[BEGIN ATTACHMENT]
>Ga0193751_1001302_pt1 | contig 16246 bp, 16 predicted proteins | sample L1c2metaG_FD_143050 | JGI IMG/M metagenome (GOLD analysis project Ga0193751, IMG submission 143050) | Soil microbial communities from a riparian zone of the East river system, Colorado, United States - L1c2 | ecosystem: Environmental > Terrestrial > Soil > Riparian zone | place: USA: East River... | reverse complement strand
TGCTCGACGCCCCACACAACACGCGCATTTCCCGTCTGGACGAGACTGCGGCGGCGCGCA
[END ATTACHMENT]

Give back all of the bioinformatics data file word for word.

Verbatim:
>Ga0193751_1001302_pt1 | contig 16246 bp, 16 predicted proteins | sample L1c2metaG_FD_143050 | JGI IMG/M metagenome (GOLD analysis project Ga0193751, IMG submission 143050) | Soil microbial communities from a riparian zone of the East river system, Colorado, United States - L1c2 | ecosystem: Environmental > Terrestrial > Soil > Riparian zone | place: USA: East River... | reverse complement strand
TGCTCGACGCCCCACACAACACGCGCATTTCCCGTCTGGACGAGACTGCGGCGGCGCGCA